There’s a saying that money can’t buy happiness. It can, however, buy chocolate. And in my book that’s practically the same thing.
It used to be that chocolate, while delicious, decadent and rich was not the best food for health and wellness. In recent years, chocolate has gotten a lot of media coverage because it's believed that it may help protect your cardiovascular system.
So…are they (whoever they are…) saying chocolate is good for us?
It’s the best medical news in ages, I say. The reasoning behind this new thinking is that the cocoa bean is rich in a class of plant nutrients called flavonoids, which help protect plants from environmental toxins and help repair damage. When we eat foods rich in flavonoids, it appears that we also benefit from this same "antioxidant" power. And while vegetables and fruit are rich in these same flavonoids (and I love my veggies and fruit), doesn’t it just tickle you that chocolate is a rich source?
Antioxidants are believed to help our bodies’ cells resist damage caused by free radicals that are formed by our normal bodily processes, such as breathing and from environmental contaminants, like cigarette smoke or other air pollutants. If our bodies do not have enough antioxidants to combat the amount of oxidation that occurs, they can become damaged by free radicals and age more quickly. It’s like this: an increase in oxidation can cause low-density lipoprotein (LDL), also known as "bad" cholesterol to form plaque on the artery walls.
Flavanols, the main type of antioxidant found in cocoa and chocolate provide other benefits, too. Research shows that flavanols have other potential positive influences on vascular health, like improving blood flow to the brain and heart and making blood platelets less sticky and able to clot.
But hold onto your Snickers Bar. It’s not just any chocolate that can be a heart hero. It’s important to note that it’s dark chocolate, not white or milk that provides all the benefits, including lowering blood pressure, according to The Journal of the American Medical Association.
So what is it about dark chocolate? In a word, plant phenols; cocoa phenols to be precise. These are compounds that allow chocolate to help reduce blood pressure. Other findings show the superior qualities of dark chocolate by pointing out that milk in chocolate will interfere with the absorption of antioxidants, negating the potential heart health benefits.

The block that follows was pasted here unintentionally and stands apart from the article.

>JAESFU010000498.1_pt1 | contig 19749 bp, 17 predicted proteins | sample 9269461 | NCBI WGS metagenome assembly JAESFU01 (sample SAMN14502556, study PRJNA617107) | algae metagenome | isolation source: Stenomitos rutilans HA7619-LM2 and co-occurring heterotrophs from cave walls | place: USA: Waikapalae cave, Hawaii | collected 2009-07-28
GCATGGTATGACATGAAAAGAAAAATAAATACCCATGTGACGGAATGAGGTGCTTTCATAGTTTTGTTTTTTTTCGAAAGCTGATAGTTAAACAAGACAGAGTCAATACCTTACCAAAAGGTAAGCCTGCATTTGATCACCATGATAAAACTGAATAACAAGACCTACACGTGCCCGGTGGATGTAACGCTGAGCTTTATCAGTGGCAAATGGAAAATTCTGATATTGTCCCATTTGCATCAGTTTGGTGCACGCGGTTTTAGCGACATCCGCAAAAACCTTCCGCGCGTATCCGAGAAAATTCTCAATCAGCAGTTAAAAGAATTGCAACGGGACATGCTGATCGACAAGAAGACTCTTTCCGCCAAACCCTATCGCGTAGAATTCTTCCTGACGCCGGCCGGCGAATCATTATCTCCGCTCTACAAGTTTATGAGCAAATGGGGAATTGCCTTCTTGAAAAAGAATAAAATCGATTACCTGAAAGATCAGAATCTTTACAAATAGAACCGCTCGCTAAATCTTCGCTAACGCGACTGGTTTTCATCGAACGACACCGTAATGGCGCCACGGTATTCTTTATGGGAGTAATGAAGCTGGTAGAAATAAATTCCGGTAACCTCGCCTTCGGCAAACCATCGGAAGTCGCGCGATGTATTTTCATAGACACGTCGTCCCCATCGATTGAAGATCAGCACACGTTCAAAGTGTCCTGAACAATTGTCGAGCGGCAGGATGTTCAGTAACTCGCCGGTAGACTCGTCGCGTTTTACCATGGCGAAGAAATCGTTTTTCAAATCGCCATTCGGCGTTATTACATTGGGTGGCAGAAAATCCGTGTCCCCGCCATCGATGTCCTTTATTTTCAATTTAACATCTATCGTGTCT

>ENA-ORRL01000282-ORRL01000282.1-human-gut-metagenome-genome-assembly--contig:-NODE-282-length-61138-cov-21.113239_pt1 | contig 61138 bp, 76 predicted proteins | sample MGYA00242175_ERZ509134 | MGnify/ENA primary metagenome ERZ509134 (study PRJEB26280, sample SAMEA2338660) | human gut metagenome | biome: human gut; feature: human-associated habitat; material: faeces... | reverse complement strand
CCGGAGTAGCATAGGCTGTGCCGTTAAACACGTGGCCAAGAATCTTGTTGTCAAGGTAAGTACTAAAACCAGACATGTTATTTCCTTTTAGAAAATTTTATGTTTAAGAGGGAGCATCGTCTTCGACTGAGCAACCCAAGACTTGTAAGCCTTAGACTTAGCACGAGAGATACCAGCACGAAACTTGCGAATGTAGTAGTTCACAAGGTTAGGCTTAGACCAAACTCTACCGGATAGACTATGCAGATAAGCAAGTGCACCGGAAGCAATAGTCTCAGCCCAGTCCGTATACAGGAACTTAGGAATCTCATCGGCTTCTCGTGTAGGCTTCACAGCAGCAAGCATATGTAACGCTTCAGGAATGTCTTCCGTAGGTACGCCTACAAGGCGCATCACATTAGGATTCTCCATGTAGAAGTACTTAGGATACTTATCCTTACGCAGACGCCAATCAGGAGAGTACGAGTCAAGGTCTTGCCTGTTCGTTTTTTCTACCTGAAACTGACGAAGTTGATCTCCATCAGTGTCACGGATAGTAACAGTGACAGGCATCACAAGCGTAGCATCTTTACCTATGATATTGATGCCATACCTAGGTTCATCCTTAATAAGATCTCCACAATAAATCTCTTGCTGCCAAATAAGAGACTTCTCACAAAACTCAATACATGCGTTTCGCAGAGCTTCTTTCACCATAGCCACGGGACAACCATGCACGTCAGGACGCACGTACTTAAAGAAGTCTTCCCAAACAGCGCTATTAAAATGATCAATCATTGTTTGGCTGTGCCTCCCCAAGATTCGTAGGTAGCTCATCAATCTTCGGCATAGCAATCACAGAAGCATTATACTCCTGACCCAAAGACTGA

Okay, so we get the whole antioxidant/blood pressure thing, right? But what about the fat?
You may be surprised (and delighted) to learn that the fat in chocolate isn’t as bad for you as once believed.
The fat in chocolate comes from cocoa butter and is made up of equal amounts of oleic acid (a heart-healthy monounsaturated fat also found in olive oil), stearic and palmitic acids, forms of saturated fat. We know that saturated fats are linked to increases in LDL cholesterol and the risk of heart disease.
But…and this is huge, chocolate lovers. Research shows that stearic acid appears to have a neutral effect on cholesterol, not raising or lowering it. And while palmitic acid does affect cholesterol levels, it only makes up one-third of the fat calories in chocolate.
This translates to mean we can’t eat chocolate, even dark chocolate, with abandon, but rather with some wisdom. Skip the gooey sticky specialties, dark chocolate or not. No way are they heart-healthy. And read the label! Keep your eyes open for those extra ingredients that add fat and calories…and maybe even some ingredients you would not want to eat. Stick to 70% or higher dark chocolate, plain and simple…and delicious.
While more research is required on how much chocolate you actually need for heart health benefits, (I’ll volunteer for that study…), for now, enjoy moderate portions of dark, non-dairy chocolate (about an ounce a serving) a few times per week to reap the rewards in both satisfaction and health.
But don’t be a dummy about this delicious news. Chocolate by no means replaces healthy foods like whole grains, veggies and beans, all antioxidant-rich and heart healthy. And while some say that chocolate is Mother Nature’s apology for broccoli, I say chocolate is merely a reward you can enjoy as a result of being proactive in your own health and wellness. Broccoli needs no apology, especially when it comes to your heart. But that’s another story.